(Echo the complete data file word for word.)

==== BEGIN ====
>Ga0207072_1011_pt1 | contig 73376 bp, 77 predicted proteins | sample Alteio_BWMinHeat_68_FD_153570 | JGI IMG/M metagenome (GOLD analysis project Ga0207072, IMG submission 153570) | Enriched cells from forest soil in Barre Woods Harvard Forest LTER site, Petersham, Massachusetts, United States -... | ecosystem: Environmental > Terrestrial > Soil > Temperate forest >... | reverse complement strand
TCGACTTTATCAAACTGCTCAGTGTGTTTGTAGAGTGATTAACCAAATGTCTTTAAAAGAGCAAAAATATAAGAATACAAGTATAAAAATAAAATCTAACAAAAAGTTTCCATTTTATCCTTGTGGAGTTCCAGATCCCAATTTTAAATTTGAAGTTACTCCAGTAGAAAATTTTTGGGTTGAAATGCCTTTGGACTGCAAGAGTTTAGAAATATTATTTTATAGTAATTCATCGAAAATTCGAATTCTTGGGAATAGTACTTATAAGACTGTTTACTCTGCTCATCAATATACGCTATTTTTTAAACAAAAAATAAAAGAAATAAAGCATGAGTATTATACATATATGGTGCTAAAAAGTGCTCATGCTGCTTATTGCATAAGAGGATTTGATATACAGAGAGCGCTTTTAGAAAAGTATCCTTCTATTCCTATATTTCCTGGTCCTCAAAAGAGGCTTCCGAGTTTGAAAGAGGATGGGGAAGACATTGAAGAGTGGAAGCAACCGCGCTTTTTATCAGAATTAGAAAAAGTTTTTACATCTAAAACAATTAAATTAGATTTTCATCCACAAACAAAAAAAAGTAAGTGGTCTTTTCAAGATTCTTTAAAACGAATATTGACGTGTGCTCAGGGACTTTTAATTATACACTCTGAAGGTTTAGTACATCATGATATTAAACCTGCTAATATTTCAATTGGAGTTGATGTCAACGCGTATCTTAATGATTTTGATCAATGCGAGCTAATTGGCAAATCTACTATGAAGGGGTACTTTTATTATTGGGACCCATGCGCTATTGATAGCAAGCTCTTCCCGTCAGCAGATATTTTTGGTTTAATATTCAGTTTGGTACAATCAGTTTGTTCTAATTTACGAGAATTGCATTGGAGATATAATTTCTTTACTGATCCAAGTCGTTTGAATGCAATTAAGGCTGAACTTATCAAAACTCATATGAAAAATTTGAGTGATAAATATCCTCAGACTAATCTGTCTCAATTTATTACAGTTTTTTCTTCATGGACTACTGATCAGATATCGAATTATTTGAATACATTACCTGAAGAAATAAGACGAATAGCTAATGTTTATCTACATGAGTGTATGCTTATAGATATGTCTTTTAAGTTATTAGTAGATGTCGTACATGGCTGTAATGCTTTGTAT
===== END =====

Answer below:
>Ga0207072_1011_pt1 | contig 73376 bp, 77 predicted proteins | sample Alteio_BWMinHeat_68_FD_153570 | JGI IMG/M metagenome (GOLD analysis project Ga0207072, IMG submission 153570) | Enriched cells from forest soil in Barre Woods Harvard Forest LTER site, Petersham, Massachusetts, United States -... | ecosystem: Environmental > Terrestrial > Soil > Temperate forest >... | reverse complement strand
TCGACTTTATCAAACTGCTCAGTGTGTTTGTAGAGTGATTAACCAAATGTCTTTAAAAGAGCAAAAATATAAGAATACAAGTATAAAAATAAAATCTAACAAAAAGTTTCCATTTTATCCTTGTGGAGTTCCAGATCCCAATTTTAAATTTGAAGTTACTCCAGTAGAAAATTTTTGGGTTGAAATGCCTTTGGACTGCAAGAGTTTAGAAATATTATTTTATAGTAATTCATCGAAAATTCGAATTCTTGGGAATAGTACTTATAAGACTGTTTACTCTGCTCATCAATATACGCTATTTTTTAAACAAAAAATAAAAGAAATAAAGCATGAGTATTATACATATATGGTGCTAAAAAGTGCTCATGCTGCTTATTGCATAAGAGGATTTGATATACAGAGAGCGCTTTTAGAAAAGTATCCTTCTATTCCTATATTTCCTGGTCCTCAAAAGAGGCTTCCGAGTTTGAAAGAGGATGGGGAAGACATTGAAGAGTGGAAGCAACCGCGCTTTTTATCAGAATTAGAAAAAGTTTTTACATCTAAAACAATTAAATTAGATTTTCATCCACAAACAAAAAAAAGTAAGTGGTCTTTTCAAGATTCTTTAAAACGAATATTGACGTGTGCTCAGGGACTTTTAATTATACACTCTGAAGGTTTAGTACATCATGATATTAAACCTGCTAATATTTCAATTGGAGTTGATGTCAACGCGTATCTTAATGATTTTGATCAATGCGAGCTAATTGGCAAATCTACTATGAAGGGGTACTTTTATTATTGGGACCCATGCGCTATTGATAGCAAGCTCTTCCCGTCAGCAGATATTTTTGGTTTAATATTCAGTTTGGTACAATCAGTTTGTTCTAATTTACGAGAATTGCATTGGAGATATAATTTCTTTACTGATCCAAGTCGTTTGAATGCAATTAAGGCTGAACTTATCAAAACTCATATGAAAAATTTGAGTGATAAATATCCTCAGACTAATCTGTCTCAATTTATTACAGTTTTTTCTTCATGGACTACTGATCAGATATCGAATTATTTGAATACATTACCTGAAGAAATAAGACGAATAGCTAATGTTTATCTACATGAGTGTATGCTTATAGATATGTCTTTTAAGTTATTAGTAGATGTCGTACATGGCTGTAATGCTTTGTAT